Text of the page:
You’ve probably heard that some business owners post fake reviews on community sites like Yelp and TripAdvisor in order to improve their reputation, get higher rating scores, and drive more business. It’s a nasty practice because they’re essentially gaming the system. When people post poor reviews of your business, it should get you to improve service and work harder, instead of hiring people to deceive consumers for the sake of canceling out genuine reviews.
It’s a worrying trend. But here’s the good news: the entire industry is fighting back and cracking down on review fraud (also called “astroturfing”).
Yelp sues law firm for faking reviews
Late last month, online review site Yelp filed a lawsuit against McMillan Law Group, a bankruptcy and foreclosure defense law firm, for allegedly posting fake positive reviews on its site. According to reports, Yelp is asking for more than $25,000 – for the firm’s “breach of contract, intentional interference with contract, unfair competition, and false advertising.”
(Check out: “Do Business Better by Analyzing Your Bad Reviews”)
The lawsuit is part of Yelp’s ongoing efforts to aggressively fight businesses that deceive consumers with review fraud. Last month, it rolled out a new round of consumer alerts, which outed scheming businesses that had been trying to game Yelp’s Review Filter with shady review management tactics. This latest legal action mirrors what automotive site Edmunds.com did two months ago, when it sued a Texas company alleged to have posted more than 60 fake reviews of approximately two dozen car dealerships.
19 companies fined $350K for misleading practices
Meanwhile, New York Attorney General Eric Schneiderman made headlines earlier this week after announcing a major crackdown on the misleading practices of 19 companies caught faking online reviews. According to reports, agreements have already been reached with these companies to stop their practices and pay a total of $350,000 in penalties.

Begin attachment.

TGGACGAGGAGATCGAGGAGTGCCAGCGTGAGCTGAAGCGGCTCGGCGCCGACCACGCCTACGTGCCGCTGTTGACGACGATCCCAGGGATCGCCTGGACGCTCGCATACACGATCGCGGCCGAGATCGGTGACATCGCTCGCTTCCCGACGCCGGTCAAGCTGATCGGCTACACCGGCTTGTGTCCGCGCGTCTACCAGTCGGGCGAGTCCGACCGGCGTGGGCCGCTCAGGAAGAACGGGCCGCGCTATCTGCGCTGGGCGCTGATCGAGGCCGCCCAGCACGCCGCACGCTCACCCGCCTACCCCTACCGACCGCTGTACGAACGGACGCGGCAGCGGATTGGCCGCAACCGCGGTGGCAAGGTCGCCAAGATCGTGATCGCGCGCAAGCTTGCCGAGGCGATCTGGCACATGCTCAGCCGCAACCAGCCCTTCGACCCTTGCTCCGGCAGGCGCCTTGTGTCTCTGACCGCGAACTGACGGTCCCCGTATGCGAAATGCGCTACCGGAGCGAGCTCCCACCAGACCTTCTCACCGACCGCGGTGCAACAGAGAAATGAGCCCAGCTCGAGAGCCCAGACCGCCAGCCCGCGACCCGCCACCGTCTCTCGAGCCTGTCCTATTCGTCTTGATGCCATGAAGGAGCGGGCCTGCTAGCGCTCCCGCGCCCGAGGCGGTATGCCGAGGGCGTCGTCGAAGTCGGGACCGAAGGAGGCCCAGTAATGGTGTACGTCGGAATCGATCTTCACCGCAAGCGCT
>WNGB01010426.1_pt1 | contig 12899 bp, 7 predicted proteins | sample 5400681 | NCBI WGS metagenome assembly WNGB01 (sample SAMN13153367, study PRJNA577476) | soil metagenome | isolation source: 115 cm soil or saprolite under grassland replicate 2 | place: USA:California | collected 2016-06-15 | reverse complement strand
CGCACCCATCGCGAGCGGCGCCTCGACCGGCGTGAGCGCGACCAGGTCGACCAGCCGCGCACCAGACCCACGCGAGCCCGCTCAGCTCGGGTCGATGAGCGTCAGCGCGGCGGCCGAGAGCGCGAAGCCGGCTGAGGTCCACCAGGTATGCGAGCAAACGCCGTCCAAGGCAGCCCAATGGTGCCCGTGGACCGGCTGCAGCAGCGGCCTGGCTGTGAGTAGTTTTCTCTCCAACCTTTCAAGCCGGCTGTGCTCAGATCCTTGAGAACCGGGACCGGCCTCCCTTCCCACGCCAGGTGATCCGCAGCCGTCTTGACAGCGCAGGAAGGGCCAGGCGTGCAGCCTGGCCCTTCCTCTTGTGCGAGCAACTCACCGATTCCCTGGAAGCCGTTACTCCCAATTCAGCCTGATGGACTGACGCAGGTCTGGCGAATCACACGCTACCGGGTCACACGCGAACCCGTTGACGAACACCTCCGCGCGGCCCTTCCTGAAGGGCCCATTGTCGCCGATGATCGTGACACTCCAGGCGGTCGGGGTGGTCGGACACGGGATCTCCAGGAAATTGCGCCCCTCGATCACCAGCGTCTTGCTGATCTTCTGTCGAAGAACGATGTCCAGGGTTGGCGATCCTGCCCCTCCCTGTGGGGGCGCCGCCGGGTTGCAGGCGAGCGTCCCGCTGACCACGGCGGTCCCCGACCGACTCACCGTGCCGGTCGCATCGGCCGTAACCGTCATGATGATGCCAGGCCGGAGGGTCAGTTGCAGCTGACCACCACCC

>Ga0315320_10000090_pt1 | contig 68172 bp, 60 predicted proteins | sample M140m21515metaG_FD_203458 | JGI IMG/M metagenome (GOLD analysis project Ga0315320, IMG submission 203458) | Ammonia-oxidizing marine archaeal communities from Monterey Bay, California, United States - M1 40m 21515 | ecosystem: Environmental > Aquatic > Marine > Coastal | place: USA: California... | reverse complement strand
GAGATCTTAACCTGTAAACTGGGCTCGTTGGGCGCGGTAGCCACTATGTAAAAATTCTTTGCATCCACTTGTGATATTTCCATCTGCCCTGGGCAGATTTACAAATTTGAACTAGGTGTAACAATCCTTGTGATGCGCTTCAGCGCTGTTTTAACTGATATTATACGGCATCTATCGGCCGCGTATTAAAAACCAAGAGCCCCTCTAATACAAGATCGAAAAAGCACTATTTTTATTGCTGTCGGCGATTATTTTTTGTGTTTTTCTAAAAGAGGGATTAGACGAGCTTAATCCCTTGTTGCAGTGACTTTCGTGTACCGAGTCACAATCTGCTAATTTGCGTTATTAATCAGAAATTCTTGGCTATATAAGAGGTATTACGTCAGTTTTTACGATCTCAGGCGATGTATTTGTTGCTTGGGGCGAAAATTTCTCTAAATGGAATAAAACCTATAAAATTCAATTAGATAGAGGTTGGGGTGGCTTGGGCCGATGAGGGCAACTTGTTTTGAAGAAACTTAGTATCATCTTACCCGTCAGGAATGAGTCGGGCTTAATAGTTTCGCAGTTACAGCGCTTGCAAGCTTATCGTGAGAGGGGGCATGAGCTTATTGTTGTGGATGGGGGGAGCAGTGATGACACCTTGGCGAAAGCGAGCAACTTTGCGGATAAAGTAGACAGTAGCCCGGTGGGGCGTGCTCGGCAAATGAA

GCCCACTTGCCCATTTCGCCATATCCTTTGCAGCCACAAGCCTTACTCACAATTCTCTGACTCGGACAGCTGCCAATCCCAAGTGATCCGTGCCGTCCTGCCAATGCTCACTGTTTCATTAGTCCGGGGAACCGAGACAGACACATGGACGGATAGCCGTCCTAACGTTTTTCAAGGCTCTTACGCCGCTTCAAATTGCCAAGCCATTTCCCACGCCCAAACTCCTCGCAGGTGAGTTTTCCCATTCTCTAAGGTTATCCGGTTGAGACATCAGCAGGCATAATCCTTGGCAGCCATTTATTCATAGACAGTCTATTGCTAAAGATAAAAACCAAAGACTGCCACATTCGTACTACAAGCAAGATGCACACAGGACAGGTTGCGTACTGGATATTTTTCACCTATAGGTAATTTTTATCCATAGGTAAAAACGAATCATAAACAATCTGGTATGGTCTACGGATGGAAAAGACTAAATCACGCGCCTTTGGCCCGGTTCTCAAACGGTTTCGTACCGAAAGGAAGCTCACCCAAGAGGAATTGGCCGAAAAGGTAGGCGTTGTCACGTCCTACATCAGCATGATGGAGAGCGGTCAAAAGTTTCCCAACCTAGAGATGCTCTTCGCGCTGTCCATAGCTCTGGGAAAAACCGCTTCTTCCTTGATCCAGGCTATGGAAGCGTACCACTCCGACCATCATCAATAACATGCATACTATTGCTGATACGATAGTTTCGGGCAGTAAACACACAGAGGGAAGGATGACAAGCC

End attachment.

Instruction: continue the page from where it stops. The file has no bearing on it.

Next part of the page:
The year-long investigation is the most comprehensive crackdown on fake reviews to date. It outed companies that include a charter bus operator, a service for teeth whitening, a laser hair removal chain, an adult entertainment club, as well as a few online reputation service firms that were paid to post fake reviews on Yelp, Google, Citysearch, and Yahoo.
(Check out: “7 Smart Tips for Managing Your Online Reputation”)
How did Schneiderman catch these bad boys? Well, his investigators went undercover and posed as a yogurt store owner in Brooklyn suffering from negative reviews. They then asked a “reputation management” firm if it could fix the yogurt store’s online reputation (take note: review fraud is NOT how you do reputation management).
According to the NYT, “the investigation revealed a web of deceit in which reviewers in Bangladesh, the Philippines, and Eastern Europe produced, for as little as a dollar a rave, buckets of praise for places they had never seen in countries where they had never been. In some cases, the reputation shops bribed their clients’ customers to write more fake reviews, giving them $50 gift certificates for their trouble. They also went on review sites that criticized their own fake-review operations and wrote fake reviews denying they wrote fake reviews.”
Concerned that your own business is being placed at a disadvantage because of astroturfing or review fraud? Support your online review management and reputation monitoring efforts by following these 10 savvy tips for spotting fake reviews.